Empty promises on Featherston St
18 Nov 2010
Using a mountain of empty plastic packaging, artist Eve Armstrong has created a sculptural work in a two-storeyed vacant shop in Wellington, creating a visual pause in the Christmas retail rush.
Entitled Taking Stock and opening Saturday November 20 at 143 Featherston St. This is the fourth work in the Letting Space temporary public art series, which has previously featured Tao Wells’ controversial The Beneficiary’s Office, Kim Paton’s Free Store and Dugal McKinnon’s Popular Archaeology.
A recipient of the inaugural 2006 Arts Foundation of New Zealand New Generation Award, Eve Armstrong has exhibited extensively in public galleries throughout New Zealand and internationally, but particularly welcomed the opportunity to work with Letting Space outside the gallery environment.
“In the past I’ve been interested in systems of exchange and waste, and different attitudes to material value, so to work in a retail environment is ideal,” says Armstrong. “Taking Stock may prompt viewers to consider their consumer habits but I also hope it will create fresh narratives for these materials. The lids off our yoghurt containers or wrapping around our toothbrushes can be potent sculptural material. The fact that these items are used and grubby, and that they have had a life previous to their use as sculptural material presents further layers to unravel.”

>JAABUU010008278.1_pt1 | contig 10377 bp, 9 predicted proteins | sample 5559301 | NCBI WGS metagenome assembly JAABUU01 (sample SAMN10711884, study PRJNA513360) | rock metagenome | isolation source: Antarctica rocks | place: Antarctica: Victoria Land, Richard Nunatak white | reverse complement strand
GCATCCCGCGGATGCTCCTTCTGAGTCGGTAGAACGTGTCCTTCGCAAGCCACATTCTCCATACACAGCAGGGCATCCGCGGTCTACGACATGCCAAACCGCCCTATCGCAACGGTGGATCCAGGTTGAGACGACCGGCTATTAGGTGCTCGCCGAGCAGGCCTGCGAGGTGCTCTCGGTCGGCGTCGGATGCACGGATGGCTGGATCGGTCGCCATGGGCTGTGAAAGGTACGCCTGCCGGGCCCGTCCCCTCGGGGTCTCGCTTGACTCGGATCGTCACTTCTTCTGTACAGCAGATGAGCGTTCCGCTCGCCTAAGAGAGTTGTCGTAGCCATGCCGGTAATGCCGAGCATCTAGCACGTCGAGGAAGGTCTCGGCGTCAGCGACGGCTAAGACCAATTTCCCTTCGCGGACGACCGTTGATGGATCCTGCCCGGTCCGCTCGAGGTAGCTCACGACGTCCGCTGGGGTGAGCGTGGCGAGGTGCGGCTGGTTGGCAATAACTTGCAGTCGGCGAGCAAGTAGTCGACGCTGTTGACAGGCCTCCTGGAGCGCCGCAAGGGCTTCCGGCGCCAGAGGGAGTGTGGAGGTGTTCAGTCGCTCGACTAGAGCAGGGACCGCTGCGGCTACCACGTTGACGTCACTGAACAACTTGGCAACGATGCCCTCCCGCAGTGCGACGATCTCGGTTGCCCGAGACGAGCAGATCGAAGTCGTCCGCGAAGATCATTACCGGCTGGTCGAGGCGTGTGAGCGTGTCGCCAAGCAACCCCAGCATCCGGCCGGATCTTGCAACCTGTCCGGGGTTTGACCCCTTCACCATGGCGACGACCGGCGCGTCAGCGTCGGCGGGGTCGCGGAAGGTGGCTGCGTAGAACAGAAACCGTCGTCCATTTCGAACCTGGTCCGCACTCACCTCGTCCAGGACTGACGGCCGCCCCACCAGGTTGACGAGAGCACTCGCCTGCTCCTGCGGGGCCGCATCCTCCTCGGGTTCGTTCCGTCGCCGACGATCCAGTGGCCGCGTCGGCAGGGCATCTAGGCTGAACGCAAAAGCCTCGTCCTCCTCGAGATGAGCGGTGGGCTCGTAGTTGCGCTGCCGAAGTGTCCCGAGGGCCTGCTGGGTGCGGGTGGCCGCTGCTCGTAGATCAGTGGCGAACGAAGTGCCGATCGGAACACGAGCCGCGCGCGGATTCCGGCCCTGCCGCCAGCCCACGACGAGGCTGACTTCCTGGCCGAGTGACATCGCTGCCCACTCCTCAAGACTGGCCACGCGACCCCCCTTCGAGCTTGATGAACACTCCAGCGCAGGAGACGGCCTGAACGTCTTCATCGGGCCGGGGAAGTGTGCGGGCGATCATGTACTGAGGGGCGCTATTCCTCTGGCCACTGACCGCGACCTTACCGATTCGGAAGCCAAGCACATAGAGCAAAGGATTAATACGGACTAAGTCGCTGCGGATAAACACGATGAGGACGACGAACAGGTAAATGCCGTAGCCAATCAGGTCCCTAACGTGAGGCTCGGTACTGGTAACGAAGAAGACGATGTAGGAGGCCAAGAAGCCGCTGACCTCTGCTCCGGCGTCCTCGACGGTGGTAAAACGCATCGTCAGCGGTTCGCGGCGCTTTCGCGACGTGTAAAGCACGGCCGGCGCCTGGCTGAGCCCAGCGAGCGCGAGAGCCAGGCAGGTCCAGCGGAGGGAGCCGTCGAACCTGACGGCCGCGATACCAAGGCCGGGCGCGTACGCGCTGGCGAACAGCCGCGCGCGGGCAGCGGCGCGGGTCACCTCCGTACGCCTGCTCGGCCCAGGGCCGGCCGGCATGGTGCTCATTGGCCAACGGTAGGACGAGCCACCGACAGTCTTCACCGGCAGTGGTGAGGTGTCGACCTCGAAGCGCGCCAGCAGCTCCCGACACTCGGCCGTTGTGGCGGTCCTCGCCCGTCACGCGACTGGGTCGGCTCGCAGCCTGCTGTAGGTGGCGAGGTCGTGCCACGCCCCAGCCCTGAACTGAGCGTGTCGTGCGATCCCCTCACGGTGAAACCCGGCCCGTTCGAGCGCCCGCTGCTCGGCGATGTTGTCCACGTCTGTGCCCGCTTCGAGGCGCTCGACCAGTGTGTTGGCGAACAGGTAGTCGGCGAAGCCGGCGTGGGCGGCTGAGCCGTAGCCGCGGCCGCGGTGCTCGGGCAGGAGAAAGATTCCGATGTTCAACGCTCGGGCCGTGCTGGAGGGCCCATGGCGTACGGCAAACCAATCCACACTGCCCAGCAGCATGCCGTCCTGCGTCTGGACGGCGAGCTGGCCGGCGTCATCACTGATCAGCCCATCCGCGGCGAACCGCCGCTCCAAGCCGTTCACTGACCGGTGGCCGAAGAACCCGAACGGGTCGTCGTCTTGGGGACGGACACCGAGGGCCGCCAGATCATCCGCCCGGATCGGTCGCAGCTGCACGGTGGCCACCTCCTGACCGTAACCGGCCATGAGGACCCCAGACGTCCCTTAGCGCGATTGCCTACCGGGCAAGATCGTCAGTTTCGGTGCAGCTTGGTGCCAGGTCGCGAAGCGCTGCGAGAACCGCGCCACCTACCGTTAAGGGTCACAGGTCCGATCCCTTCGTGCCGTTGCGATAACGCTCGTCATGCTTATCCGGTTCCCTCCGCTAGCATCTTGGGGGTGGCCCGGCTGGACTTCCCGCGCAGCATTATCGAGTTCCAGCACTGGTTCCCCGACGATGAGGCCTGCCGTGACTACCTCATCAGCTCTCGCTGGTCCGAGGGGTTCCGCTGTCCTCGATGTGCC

Armstrong is creating the installation specifically for the retail space in Featherston Street, sandwiched between other retailers. Working over two levels Eve responds in different ways to the two environments -making a bright lit showroom upstairs, and a cooler retail atmosphere downstairs.
She has been collecting clear plastics from public gallery and private collection points around Wellington over the past six weeks to assemble a stockpile of materials for Taking Stock. Engaging with all the seductive qualities of retail and advertising display, the installation uses the plastic materials that surround goods – the sort that you usually have to rip apart to get to the goodies.
“Eve Armstrong’s new work Taking Stock has been in process for sometime,” says co-curator Mark Amery. “Her practice of moving materials around the city and deliberately re-presenting familiar materials in an unfamiliar way, questions what we consider novel and what we consider waste.”
Two further Letting Space works in Wellington by Colin Hodson and Bronwyn Holloway-Smith will complete the series in 2011. The series is curated and managed by Sophie Jerram and Mark Amery.
Taking Stock has been created with the support of property partners CB Richard Ellis, and galleries TheNewDowse, City Gallery Wellington, Pataka, Enjoy Public Art Gallery, Toi Pōneke, and Mahara Gallery.
Taking Stock runs until December 2, 2010 at 143 Featherston St, Wellington.
For more information, photographs or interviews please contact
Gabrielle McKone tel. 021-373-873 or email email@example.com
For more information on Letting Space go to www.lettingspace.org.nz